As classic movies go, Citizen Kane breathes the thinnest, most rarified air. The film’s journey to this cinematic Everest has been scrutinized for going on eighty years now: Film historians have pored over documents and dissected every syllable of dialogue in an attempt to explain how and why this perfection came to being. A simmering debate has even bubbled for years about who imbued Kane with its heart and soul. On one hand, you have Orson Welles, the charismatic wunderkind–the original auteur. On the other, there’s the boozy, brilliant Herman “Mank” Mankiewicz, who co-wrote the script and–at the very least–gifted it with flourishes of elegiac beauty and sardonic flair.
David Fincher’s Mank adopts the controversial position that much of Kane‘s glory goes to the man behind The Man. By 1940, Mank (Gary Oldman) was, in his own estimation, “washed-up.” As the film begins, Mank is holed up at a Victorville country house, convalescing from a car accident and trying to wean himself off the sauce. Orson Welles (Tom Burke) has contracted Mank to loosely adapt the life of publishing magnate William Randolph Hearst (Charles Dance) for the big screen. To make matters worse, Mank only has 60 days to deliver his work, an arduous deadline even for someone who’s not simultaneously washed-up and drying out.
Mank mirrors Kane by hopping around in time, using Mank’s recovery and writing as a central hub. We flashback to early days of talking pictures, when Mank was a writer-for-hire and acerbic partygoer, prized by the elite for his liquor-fueled bon mots: He socializes with–and works for–Louis B. Mayer (Arliss Howard) and Hearst. Mank also enjoys a flirtation with Marion Davies (Amanda Seyfried), a noted comic actress and Hearst’s longtime mistress.
Over the course of this leapfrogging narrative, Mank slowly and skillfully presents its contention that Mankiewicz was the brainchild behind Kane, as well as the living conduit for all of its heartbreak and jaundiced worldview. As written by Jack Fincher (David’s father, who passed away in 2003), the film presents Welles as something of a construction foreman, a nagging boss who has to keep the project–and Mank–from imploding into rubble.
This ties to the film to Raising Kane, Pauline Kael’s book that passionately argues for Mankiewicz as the primary genius behind the masterwork. Subsequent analysis has established that Welles contributed just as much–if not more–to the script than Mankiewicz did. The two men both supplied Kane‘s creative fire, a la Lennon and McCartney. Still, Mank clings to that debunked thesis, and your enjoyment of it will likely hinge on whether or not you can push such outdated notions aside.
If that sounds like a deal-breaking gripe, it’s not. Mank still does a lot of things right. For movie buffs, this is a dewy-eyed love poem to Hollywood’s Golden Age: Fincher takes us meandering through studio backlots and into the haze of smoke-filled meetings. We meet luminaries like Charles Lederer (Joseph Cross) and Ben Hecht (Jeff Harms). Mank gets into heated political discussions with Irving Thalberg (Ferdinand Kingsley).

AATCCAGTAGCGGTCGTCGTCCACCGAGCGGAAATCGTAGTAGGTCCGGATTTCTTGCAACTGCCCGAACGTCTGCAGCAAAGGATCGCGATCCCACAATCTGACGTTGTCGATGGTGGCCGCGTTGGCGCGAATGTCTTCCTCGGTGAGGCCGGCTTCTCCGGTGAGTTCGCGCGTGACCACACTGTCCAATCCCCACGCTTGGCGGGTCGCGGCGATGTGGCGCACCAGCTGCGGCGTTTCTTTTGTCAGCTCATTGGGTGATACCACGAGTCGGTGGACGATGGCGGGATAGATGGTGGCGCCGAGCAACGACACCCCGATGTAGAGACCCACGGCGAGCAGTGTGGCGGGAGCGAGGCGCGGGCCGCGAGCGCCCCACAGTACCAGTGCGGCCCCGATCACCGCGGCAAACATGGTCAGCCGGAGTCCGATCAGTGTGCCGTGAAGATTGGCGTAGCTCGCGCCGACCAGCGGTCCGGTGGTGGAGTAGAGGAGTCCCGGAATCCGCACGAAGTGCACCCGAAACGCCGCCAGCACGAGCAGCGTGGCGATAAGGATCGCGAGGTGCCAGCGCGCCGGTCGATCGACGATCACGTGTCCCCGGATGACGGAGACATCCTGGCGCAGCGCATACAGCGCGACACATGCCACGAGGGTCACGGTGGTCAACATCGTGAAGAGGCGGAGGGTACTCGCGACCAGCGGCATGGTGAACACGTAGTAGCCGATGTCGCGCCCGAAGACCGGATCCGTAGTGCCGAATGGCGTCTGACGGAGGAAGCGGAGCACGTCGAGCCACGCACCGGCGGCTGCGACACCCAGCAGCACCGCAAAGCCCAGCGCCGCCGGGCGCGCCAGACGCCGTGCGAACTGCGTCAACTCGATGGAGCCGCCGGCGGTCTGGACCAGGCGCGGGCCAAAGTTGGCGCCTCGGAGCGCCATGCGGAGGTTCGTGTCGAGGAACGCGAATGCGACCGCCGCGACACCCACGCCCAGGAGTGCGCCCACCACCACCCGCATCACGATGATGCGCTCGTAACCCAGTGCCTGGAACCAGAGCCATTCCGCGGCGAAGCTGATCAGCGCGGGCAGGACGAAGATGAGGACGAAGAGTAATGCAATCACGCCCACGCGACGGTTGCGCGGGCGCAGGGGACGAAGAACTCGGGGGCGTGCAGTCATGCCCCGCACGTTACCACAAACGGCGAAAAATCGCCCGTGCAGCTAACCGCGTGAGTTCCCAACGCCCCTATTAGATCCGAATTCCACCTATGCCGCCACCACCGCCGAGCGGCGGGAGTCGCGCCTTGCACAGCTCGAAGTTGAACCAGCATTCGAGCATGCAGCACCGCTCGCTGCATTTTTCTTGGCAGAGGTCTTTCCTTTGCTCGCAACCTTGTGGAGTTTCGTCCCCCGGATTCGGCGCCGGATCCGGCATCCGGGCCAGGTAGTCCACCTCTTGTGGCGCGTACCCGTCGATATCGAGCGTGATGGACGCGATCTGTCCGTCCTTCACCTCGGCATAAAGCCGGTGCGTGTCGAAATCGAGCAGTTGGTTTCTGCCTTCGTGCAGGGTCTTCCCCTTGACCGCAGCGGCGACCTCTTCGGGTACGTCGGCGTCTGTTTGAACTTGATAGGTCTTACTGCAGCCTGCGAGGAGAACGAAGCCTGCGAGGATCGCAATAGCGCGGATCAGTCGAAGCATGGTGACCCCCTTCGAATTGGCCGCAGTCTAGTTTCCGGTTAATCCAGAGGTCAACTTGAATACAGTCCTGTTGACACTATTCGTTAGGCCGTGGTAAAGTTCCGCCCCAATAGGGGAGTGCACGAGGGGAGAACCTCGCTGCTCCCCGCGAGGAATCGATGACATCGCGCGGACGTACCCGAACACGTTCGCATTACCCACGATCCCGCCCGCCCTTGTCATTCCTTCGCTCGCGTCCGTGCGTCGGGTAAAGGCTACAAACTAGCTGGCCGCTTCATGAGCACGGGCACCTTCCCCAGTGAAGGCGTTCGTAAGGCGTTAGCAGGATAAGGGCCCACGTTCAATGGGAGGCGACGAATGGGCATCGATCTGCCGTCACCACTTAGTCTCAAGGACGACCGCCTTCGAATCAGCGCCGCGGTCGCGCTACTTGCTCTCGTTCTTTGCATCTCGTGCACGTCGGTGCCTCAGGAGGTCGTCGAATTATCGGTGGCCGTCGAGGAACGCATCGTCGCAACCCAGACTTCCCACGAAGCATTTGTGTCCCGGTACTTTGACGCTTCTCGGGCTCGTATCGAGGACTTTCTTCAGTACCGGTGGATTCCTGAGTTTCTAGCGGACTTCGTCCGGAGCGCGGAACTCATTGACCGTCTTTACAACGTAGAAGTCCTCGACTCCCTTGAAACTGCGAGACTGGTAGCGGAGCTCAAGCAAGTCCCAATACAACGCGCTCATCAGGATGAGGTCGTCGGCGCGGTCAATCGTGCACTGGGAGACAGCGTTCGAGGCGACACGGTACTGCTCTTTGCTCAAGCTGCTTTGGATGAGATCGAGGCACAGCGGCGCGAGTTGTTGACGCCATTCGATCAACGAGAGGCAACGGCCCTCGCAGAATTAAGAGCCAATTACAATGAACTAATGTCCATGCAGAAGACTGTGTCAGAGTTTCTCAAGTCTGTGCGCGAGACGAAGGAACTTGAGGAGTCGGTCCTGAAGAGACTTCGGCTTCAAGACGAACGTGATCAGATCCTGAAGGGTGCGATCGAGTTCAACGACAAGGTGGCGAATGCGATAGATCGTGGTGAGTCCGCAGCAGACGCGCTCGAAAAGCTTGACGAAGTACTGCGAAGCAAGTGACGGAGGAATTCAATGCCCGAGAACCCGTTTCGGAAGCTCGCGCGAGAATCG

The film also pays homage to Kane‘s signature look and feel. Fincher mimics many of Gregg Toland’s most famous shots. Cinematographer Erik Messerschmidt makes beautiful use of the film’s black-and-white palate: Everything looks old and new at the same time. Mank and Marion stroll along Hearst’s Xanadu-style gardens, in a scene filmed using old day-for-night camera techniques. Meanwhile, Trent Reznor and Atticus Ross deploy an old school score that sounds eerily similar to Bernard Herrmann. TL;DR: This is a gorgeous movie to see and hear.
As for Oldman, he may be a little too old to play Herman Mankiewicz in his thirties and forties, but damned if his performance still isn’t spectacular. His Mank has a brilliant mind and a kind spirit, but also a big mouth that threatens to outpace either of them. In the movie’s most devastating scene, Mank crashes a highfaluting dinner party, staggering around the room like a drunken gadfly. His words pulse like serpent venom, injuring him as much as his stunned audience. Oldman will likely snag an Oscar nomination, and a good chunk of that will be for this scene alone.
Fincher surrounds Oldman with incredible talent: Few actors can play a haughty prick with the precision of Dance. Here, he gives Hearst the sinister silkiness of man who casually enjoys how frightening he is. Arliss plays Mayer as a Mercurial titan who might fire everybody in the room at any given minute. As Marion, Seyfried’s big eyes convey a permanently wounded sense of sweetness. Finally, don’t sleep on Sam Troughton’s high-strung John Houseman, or Lily Collins as Mank’s flummoxed new assistant.
Finally, like Kane before it, Mank boasts an intriguing story behind its making. Jack Fincher wrote the script many years ago, and his son intended to film it in the 90s. The project never gained any traction, as often happens in Hollywood. It gathered dust for many years, languishing in development hell long after Jack had passed away. David got underway with it in 2019, and the final result feels like a real labor of love–a tribute to a great writer who wrote about another great writer.
131 min. R. Netflix.